Forgetting About About Ají Negro – the Peruvian Condiment
The reason why most people have never heard of ají negro is the ignorance and shame that surrounds indigenous Amazonian cuisine. Until only recently, people who would visit the village of Pucaurquillo were served canned tuna or spaghetti. Women who produce the black sauce were often ashamed of offering their own Peruvian traditions since the government spent years introducing European-influenced foods to the region.
However, when chef Pedro Miguel Schiaffino, a top Peruvian chef, and owner of the Malabar and Ámaz restaurants in Lima, Peru, visited the village, he helped the women see the value of their cuisines and traditional foods. In fact, after tasting ají negro, Pedro helped the women produce it to sell it to restaurants.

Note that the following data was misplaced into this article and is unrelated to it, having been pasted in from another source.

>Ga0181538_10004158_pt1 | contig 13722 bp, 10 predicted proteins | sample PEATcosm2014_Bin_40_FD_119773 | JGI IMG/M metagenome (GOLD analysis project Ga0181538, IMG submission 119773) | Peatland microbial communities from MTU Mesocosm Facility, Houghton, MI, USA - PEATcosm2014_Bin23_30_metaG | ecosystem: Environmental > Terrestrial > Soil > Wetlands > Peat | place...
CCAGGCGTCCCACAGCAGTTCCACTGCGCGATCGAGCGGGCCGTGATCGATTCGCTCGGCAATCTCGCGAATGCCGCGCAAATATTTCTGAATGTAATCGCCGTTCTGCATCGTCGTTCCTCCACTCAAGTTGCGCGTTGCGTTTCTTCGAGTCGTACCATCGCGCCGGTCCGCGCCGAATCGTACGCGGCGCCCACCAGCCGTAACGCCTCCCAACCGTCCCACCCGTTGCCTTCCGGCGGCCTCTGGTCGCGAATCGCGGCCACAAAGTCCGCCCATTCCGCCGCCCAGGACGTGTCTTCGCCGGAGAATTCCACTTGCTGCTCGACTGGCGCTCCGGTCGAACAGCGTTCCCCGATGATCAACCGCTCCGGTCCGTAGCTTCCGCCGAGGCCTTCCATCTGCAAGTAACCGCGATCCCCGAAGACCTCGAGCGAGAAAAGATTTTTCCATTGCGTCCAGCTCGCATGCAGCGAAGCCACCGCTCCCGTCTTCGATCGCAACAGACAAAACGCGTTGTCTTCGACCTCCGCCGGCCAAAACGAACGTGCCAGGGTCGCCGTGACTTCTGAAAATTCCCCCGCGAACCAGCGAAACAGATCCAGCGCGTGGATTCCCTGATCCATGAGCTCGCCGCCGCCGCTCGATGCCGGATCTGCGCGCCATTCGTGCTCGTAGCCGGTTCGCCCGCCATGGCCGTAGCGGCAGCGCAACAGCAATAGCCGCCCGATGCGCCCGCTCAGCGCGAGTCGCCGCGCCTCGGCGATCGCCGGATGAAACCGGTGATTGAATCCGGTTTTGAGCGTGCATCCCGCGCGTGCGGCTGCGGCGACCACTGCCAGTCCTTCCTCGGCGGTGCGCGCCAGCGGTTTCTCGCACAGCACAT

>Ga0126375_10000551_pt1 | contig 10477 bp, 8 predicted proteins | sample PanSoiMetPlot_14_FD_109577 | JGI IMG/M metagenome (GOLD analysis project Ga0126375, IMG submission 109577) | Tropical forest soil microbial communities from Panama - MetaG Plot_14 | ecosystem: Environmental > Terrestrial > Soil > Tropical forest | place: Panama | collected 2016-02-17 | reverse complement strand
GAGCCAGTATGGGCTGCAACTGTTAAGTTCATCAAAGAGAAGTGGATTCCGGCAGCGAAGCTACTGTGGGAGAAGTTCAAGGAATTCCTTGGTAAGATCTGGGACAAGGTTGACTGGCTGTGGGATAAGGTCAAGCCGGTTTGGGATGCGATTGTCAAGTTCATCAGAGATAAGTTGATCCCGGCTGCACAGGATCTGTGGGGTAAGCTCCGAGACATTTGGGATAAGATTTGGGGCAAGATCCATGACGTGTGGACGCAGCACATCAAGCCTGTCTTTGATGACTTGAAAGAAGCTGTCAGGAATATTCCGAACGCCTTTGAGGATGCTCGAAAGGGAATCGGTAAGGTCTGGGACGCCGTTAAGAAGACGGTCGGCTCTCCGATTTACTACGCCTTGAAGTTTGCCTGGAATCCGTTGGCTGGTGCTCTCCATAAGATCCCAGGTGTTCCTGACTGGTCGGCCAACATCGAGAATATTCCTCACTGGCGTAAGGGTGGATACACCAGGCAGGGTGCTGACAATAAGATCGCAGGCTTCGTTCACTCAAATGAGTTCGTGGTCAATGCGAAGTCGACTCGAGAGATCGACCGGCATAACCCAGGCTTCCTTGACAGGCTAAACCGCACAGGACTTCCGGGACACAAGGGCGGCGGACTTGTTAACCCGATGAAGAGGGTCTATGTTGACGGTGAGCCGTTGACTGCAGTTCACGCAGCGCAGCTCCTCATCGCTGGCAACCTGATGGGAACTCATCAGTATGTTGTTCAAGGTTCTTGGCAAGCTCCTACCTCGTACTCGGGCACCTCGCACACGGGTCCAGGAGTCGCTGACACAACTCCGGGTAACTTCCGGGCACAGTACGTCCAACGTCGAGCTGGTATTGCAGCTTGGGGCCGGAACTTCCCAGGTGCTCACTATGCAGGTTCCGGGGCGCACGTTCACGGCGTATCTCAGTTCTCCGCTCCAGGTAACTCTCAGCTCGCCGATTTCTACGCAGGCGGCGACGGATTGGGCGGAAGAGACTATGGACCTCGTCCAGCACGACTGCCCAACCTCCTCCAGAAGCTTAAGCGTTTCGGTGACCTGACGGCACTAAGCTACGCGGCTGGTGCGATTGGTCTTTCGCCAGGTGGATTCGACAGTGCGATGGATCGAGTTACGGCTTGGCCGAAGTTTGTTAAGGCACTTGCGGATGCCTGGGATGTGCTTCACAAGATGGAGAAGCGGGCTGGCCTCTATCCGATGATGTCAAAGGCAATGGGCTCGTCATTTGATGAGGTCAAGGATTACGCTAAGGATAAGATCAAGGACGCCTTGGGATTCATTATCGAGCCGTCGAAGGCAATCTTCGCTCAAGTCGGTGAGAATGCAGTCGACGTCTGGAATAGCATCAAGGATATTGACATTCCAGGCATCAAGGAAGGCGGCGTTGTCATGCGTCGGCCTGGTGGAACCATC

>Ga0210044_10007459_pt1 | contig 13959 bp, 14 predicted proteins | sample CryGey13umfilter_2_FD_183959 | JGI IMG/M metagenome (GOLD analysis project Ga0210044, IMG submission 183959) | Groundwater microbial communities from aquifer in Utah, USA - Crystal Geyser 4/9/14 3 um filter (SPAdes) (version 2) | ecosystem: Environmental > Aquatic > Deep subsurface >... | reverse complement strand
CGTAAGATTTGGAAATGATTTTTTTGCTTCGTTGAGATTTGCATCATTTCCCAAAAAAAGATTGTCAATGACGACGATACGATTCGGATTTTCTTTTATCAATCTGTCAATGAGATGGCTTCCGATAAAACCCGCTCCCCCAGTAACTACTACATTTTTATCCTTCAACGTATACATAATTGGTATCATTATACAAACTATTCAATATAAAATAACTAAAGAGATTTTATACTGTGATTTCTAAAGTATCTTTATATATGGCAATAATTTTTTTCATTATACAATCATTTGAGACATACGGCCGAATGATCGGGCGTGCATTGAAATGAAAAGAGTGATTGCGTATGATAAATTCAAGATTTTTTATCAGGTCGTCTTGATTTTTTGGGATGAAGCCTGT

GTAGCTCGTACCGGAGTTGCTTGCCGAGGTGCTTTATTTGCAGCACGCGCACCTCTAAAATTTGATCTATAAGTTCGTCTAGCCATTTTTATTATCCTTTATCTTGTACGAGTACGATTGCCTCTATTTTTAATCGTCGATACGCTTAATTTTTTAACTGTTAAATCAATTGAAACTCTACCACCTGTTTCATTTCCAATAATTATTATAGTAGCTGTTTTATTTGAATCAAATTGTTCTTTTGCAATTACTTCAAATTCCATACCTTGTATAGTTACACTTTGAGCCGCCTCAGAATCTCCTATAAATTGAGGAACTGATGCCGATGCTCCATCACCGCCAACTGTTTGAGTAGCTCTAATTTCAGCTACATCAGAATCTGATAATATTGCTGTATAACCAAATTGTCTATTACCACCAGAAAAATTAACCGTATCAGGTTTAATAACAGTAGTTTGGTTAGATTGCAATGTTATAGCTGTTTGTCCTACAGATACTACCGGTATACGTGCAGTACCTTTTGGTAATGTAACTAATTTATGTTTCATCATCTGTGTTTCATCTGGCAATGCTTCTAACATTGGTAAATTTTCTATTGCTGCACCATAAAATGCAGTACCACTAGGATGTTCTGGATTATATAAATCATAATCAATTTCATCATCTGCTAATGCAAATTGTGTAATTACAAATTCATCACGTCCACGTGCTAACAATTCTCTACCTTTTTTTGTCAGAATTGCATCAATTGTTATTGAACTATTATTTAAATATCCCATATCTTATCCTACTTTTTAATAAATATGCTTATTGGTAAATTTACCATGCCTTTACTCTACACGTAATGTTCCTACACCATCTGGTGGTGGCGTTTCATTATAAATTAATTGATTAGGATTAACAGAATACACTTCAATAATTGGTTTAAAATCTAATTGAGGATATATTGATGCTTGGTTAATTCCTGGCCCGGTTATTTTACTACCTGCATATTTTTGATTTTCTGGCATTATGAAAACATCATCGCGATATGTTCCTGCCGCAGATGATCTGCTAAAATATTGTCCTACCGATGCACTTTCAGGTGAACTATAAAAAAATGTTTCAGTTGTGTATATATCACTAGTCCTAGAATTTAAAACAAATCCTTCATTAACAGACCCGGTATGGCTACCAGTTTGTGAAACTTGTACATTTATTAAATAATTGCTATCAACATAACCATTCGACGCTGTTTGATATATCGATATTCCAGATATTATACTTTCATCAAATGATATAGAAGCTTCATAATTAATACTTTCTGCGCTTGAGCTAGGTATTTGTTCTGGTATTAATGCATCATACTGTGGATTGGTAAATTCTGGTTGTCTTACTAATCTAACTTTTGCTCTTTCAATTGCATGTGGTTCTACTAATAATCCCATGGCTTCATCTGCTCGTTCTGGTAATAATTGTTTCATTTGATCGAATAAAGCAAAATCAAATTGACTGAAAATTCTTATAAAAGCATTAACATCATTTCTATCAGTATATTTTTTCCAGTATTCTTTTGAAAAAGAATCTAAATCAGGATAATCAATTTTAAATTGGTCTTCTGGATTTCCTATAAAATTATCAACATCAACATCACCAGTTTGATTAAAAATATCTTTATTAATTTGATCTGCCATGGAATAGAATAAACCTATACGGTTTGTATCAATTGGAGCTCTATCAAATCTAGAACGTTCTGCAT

How Ají Negro is Made
In terms of appearance, ají negro looks like a regular condiment. However, the process of making it is quite extensive. It starts by hacking at cassava roots using machetes and pulling up the thick, trunk-like tubers. It’s important to know whether the cassava is poisonous or not. In fact, boiler or cooked cassava can be toxic. There are specific ancient techniques that allow these women to safely ferment it and transform it.
The cassava is washed and peeled raw then soaked in water for a few days. Once the starch is removed from the sieved liquid, the broth is reduced for hours, and then it’s left to thicken for a few days.